One can never have too many post-apocalyptic visions of Los Angeles, right? This future L.A. is better known as Mega-City Two, a late 21st-century megalopolis that comes to us thanks to a new Judge Dredd comic, Mega-City Two: City of Courts, which hits shelves in January 2014.
Like Chris Burden's Metropolis II sculpture crossed with the Futurama opening credits, Mega-City Two is a deliciously detailed cacophony of vehicles, fast food, and sprawl. Because it's, you know, L.A., there will inevitably be comparisons to Blade Runner. But the Los Angeles in Mega-City Two is an entirely different animal, based on the ideas of another fictional city first created in the Judge Dredd universe 36 years ago: The New York-esque Mega-City One.
Those who aren't comic fans are probably familiar with one of two Judge Dredd movies, says Mega-City Two's Portland-based writer Douglas Wolk. "A pretty terrible one with Sylvester Stallone in the mid-'90s, and a fantastic one with Karl Urban, Lena Headey, and Olivia Thirlby last year."
Wolk was 12 when he first discovered Dredd, which has been appearing weekly since 1977 in a British comic book called 2000 A.D. He recently started a blog to write about some of the early episodes and was contacted by San Diego comics publisher IDW, who was launching a new American Judge Dredd series. Soon Wolk was teamed up with illustrator Ulises Farinas and colorist Ryan Hill to create a miniseries within the Dredd franchise, the first to take place in Mega-City Two.
An early Mega-City One drawn by Judge Dredd's co-creator Carlos Ezquerra
Most of the Judge Dredd stories take place in Mega-City One, a 22nd-century megalopolis that has consumed most of the Eastern Seaboard—a kind of post-apocalyptic Gotham Gone Wild. Mega-City Two was first mentioned in a 1978 story as Mega-City One's West Coast sister megalopolis, a "5,000 square-mile" California city, that, in 2114, is nuked to a cinder. "It was being overrun by zombies; they had to destroy it in order to save it," says Wolk. Luckily Wolk's Mega-City Two is set in 2094, twenty years before annihilation.
What attracted Wolk to the project was the incredible collaborative world-building that had taken place thanks to the many artists and writers over the years. In Matt Brooker's brief history of the Judge Dredd franchise, Brooker argues that Mega-City One became much more of a character than anyone had expected: "Really, the city is the actual star of Judge Dredd."
Mick McMahon's "pepperpot" cityblocks from The Judge Dredd Annual 1982
To build Mega-City Two, Wolk started by examining the urban planning of Mega-City One. "It's basically wall-to-wall skyscrapers all along the Boston-to-Washington corridors," he says, "'cityblocks' with tens of thousands of people living in each one where you can spend your whole life without leaving."
He then applied those same rules to Mega-City Two, essentially extrapolating the current look of L.A. "Massive gigantic metastasizing cloverleaves of highways everywhere. Gorgeous Googier-than-Googie architecture, and a radically different look for every neighborhood," he explains.
A sketch by Farinas; more about the process on Farinas' blog
In true L.A. fashion, each of the different neighborhoods in Mega-City Two is named after a 20th-century movie. So there's Double Indemnity, Barton Fink—that naturally includes the movie studio where a chunk of the first issue takes place—Melody Time, Point Break, Barefoot Adventure, and Double Nickels. (I laughed when Wolk told me about this, but after thinking about it, I decided would be totally plausible in the near future.)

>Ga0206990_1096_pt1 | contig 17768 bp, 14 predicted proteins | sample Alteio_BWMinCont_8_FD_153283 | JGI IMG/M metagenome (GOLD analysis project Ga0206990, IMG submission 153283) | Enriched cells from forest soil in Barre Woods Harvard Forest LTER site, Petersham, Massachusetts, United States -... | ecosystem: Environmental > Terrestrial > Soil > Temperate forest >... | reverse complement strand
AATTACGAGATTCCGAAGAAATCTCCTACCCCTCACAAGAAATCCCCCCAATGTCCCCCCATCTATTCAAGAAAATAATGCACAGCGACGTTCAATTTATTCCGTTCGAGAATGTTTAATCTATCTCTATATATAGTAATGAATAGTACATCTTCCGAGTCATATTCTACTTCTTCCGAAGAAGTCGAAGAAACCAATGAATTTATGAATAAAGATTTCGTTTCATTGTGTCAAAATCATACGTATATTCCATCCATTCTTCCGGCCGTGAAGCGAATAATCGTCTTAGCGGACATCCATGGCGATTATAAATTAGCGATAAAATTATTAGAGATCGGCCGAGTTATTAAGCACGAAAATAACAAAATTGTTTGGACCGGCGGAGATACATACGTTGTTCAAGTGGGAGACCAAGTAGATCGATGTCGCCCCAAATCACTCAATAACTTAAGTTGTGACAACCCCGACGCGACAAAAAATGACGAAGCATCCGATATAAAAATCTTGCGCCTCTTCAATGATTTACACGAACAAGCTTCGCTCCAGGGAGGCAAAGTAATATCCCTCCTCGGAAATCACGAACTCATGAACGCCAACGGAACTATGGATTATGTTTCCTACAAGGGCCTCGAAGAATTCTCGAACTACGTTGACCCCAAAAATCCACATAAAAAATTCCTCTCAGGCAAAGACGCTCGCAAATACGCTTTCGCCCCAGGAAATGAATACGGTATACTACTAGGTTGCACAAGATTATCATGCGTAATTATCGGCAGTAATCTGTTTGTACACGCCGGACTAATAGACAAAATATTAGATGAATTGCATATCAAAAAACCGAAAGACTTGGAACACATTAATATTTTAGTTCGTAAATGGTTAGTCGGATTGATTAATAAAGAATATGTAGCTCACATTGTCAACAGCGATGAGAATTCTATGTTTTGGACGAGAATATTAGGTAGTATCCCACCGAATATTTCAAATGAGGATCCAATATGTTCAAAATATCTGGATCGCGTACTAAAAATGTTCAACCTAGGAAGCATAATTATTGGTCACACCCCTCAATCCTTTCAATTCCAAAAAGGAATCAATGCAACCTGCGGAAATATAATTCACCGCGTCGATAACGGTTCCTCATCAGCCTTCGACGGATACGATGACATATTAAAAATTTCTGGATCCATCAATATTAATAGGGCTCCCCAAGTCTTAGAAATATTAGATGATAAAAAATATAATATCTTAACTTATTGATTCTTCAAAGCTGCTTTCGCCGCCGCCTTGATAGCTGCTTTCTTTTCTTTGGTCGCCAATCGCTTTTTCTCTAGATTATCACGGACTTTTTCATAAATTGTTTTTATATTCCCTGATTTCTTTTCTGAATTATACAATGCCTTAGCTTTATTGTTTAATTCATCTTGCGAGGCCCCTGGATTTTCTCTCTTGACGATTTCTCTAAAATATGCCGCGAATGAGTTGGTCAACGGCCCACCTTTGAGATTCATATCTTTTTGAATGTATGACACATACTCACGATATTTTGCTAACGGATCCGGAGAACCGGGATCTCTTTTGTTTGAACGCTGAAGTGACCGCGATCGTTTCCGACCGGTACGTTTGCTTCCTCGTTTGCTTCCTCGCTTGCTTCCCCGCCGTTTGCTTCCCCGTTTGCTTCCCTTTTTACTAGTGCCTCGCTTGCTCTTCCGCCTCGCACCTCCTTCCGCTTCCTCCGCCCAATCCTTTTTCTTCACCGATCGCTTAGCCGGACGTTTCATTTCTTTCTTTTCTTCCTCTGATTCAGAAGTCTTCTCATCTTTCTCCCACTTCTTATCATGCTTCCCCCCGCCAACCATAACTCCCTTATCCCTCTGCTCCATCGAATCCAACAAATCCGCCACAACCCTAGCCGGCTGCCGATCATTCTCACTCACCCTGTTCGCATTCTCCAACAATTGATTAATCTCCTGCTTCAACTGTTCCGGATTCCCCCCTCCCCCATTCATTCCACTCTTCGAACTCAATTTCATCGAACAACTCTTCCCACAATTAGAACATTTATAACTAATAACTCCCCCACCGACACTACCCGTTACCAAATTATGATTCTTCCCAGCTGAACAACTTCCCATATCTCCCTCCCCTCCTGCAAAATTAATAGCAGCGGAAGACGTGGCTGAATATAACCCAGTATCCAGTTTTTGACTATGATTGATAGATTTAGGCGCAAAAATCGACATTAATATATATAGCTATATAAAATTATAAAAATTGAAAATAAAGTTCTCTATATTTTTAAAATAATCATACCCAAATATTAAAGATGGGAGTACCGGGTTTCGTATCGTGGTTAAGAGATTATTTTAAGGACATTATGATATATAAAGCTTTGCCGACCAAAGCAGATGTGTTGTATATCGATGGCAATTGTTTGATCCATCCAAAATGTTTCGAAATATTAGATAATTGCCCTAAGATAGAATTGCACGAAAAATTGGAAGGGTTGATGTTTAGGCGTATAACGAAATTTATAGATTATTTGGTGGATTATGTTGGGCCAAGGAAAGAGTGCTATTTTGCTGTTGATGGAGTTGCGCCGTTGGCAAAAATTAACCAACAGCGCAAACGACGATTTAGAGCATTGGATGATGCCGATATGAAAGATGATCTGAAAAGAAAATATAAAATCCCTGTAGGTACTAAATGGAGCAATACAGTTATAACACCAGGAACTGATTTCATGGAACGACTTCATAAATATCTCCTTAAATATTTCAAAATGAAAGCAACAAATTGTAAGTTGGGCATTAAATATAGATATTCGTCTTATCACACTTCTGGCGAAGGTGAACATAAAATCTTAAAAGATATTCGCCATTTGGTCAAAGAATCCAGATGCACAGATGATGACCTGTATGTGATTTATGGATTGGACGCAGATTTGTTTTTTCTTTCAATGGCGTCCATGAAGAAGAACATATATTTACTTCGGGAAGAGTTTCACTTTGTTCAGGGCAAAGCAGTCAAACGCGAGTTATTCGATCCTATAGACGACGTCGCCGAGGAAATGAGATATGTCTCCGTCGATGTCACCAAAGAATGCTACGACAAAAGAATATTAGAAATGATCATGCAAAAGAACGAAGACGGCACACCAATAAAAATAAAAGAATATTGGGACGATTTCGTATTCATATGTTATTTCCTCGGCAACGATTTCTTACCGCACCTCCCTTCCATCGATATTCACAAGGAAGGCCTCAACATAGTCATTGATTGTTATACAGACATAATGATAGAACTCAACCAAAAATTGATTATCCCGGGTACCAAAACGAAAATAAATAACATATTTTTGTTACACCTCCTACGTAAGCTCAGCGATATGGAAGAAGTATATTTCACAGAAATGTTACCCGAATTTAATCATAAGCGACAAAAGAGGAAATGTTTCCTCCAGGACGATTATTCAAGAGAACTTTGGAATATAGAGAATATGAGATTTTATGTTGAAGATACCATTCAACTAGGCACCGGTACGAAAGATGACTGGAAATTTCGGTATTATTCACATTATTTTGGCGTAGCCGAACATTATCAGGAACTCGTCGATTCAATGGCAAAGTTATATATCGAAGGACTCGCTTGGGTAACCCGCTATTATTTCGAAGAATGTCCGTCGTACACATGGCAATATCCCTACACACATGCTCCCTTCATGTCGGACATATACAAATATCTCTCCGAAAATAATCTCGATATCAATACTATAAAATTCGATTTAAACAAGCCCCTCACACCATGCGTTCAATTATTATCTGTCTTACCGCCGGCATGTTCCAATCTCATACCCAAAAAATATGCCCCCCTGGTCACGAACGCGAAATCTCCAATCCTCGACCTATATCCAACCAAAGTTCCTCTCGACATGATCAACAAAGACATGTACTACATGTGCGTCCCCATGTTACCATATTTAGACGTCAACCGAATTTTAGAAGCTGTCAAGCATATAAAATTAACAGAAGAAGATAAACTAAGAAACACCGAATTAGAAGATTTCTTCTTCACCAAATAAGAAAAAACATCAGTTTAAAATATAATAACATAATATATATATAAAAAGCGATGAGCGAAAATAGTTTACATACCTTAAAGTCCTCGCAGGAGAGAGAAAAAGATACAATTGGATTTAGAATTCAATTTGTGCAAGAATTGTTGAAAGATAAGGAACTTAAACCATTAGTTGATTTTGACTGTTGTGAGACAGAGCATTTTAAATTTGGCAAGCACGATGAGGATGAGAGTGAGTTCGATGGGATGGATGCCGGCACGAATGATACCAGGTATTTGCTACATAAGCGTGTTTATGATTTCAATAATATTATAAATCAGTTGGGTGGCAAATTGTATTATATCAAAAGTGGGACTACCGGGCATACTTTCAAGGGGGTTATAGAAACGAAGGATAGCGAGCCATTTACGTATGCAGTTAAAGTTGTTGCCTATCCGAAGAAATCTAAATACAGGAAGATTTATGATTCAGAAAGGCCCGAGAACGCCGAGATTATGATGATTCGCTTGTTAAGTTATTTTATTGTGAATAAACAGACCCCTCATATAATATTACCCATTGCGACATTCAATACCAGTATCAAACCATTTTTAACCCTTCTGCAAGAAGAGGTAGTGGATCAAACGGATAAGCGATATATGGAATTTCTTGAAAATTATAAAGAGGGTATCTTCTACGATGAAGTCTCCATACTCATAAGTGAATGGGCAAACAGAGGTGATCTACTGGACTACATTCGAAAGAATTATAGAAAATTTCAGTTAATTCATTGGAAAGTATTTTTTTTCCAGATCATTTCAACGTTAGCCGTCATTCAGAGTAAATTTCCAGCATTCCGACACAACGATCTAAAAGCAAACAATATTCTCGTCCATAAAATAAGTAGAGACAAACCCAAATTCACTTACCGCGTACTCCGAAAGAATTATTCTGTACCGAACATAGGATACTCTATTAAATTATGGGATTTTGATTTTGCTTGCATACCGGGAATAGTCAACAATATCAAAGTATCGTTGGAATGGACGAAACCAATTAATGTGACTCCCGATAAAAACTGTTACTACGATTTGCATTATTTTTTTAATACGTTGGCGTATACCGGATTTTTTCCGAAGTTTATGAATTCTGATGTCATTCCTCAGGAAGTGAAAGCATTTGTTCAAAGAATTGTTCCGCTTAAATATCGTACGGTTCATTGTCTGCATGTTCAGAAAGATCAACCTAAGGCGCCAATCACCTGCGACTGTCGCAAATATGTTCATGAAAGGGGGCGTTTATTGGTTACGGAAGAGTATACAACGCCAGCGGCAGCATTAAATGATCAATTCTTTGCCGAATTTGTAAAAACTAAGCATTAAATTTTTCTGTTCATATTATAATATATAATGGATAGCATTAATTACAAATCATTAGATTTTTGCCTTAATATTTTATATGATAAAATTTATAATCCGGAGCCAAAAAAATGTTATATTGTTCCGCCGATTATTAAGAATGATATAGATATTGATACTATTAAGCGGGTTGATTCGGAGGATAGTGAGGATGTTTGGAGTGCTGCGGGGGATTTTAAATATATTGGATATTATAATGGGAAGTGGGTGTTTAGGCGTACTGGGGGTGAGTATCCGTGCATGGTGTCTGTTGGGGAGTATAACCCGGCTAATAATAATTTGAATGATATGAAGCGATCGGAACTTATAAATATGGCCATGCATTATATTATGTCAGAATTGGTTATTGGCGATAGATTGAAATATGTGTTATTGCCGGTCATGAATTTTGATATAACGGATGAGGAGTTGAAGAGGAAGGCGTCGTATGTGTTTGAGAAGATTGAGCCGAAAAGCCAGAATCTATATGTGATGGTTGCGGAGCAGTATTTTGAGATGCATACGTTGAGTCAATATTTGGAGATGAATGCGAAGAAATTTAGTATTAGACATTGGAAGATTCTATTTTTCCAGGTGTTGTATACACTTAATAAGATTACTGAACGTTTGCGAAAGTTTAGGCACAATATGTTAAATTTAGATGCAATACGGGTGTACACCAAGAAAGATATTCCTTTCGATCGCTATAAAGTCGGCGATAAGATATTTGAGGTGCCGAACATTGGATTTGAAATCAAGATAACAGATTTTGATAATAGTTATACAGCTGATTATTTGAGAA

Wolk and Farinas also collaborated on the cultural references, which are absolutely priceless. There's the Stallone Megway 3, freeway named for the star of the Dredd movie, of course. A billboard for the "Scientipicopalians." A Carl's Sagan, Jr. burger joint. I especially liked the "O'Shea Jackson Hyper Cube Zone," named for O'Shea Jackson, the person you'll know better as Ice Cube, who studied architectural drafting in college.
The border between warring neighborhoods Tintorera and Iron Eagle
Of course, one of the most important issues to figure out for Wolk and Farinas was how the L.A traffic of the future would be represented. Spoiler alert: It's worse. The landscape is ruled by "traffic knots" and "traffic spheres," which have multiple tiers of express lanes to which access is available for increasingly astronomical fees. (Again, not that far from today's reality.) Notably, "Road Drones"—massive flying construction vehicles—are employed to fabricate or rearrange roads as needed. Traffic management on the fly!
To build Mega-City Two's culture, Wolk looked to the literary world for inspiration, reading (or re-reading) books by Joan Didion, Hunter S. Thompson, and Bruce Wagner. The series itself is subtitled "City of Courts," a riff on the 1990 Mike Davis book City of Quartz that examined the fate of Los Angeles through the lens of law enforcement. Wolk used Davis' ideas to create Mega-City Two's political structure. "One of the things that Davis suggests is that L.A. is a whole bunch of economically stratified communities smushed up against each other," says Wolk. "So I figured: what if they were in fact so deeply culturally stratified that every one had its own set of laws—but the same police had to enforce them everywhere?"
Any depiction of L.A.'s future law enforcement will, of course, be compared to the L.A. of Blade Runner, which is set in a basically present-day 2019. But Wolk says that he specifically resisted its dystopian nature—and its darkness. "In Blade Runner, L.A. is a night city," he says. "We'll see a little of the nighttime side of things later on but, right off, I wanted to establish it as a really bright, sunny place—somewhere people might want to live."